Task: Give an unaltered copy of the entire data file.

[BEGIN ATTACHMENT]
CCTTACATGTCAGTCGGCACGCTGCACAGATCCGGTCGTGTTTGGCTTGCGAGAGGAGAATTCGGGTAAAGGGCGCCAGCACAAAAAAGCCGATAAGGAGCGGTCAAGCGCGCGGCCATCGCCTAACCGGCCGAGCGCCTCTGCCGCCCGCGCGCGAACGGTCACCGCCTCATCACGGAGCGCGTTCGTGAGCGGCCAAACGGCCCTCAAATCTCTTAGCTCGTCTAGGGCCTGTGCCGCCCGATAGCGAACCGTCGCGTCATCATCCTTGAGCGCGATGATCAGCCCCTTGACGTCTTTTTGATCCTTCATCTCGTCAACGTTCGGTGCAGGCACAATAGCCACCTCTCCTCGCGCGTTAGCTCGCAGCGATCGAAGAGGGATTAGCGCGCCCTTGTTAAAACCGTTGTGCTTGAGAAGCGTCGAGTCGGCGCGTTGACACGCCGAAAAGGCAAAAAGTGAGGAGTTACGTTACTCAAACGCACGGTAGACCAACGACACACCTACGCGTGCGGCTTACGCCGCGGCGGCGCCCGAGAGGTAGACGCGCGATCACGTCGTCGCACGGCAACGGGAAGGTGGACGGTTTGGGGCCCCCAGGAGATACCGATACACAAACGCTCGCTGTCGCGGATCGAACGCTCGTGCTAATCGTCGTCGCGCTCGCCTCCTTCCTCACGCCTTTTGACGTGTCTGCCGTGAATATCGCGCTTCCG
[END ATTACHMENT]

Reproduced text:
CCTTACATGTCAGTCGGCACGCTGCACAGATCCGGTCGTGTTTGGCTTGCGAGAGGAGAATTCGGGTAAAGGGCGCCAGCACAAAAAAGCCGATAAGGAGCGGTCAAGCGCGCGGCCATCGCCTAACCGGCCGAGCGCCTCTGCCGCCCGCGCGCGAACGGTCACCGCCTCATCACGGAGCGCGTTCGTGAGCGGCCAAACGGCCCTCAAATCTCTTAGCTCGTCTAGGGCCTGTGCCGCCCGATAGCGAACCGTCGCGTCATCATCCTTGAGCGCGATGATCAGCCCCTTGACGTCTTTTTGATCCTTCATCTCGTCAACGTTCGGTGCAGGCACAATAGCCACCTCTCCTCGCGCGTTAGCTCGCAGCGATCGAAGAGGGATTAGCGCGCCCTTGTTAAAACCGTTGTGCTTGAGAAGCGTCGAGTCGGCGCGTTGACACGCCGAAAAGGCAAAAAGTGAGGAGTTACGTTACTCAAACGCACGGTAGACCAACGACACACCTACGCGTGCGGCTTACGCCGCGGCGGCGCCCGAGAGGTAGACGCGCGATCACGTCGTCGCACGGCAACGGGAAGGTGGACGGTTTGGGGCCCCCAGGAGATACCGATACACAAACGCTCGCTGTCGCGGATCGAACGCTCGTGCTAATCGTCGTCGCGCTCGCCTCCTTCCTCACGCCTTTTGACGTGTCTGCCGTGAATATCGCGCTTCCG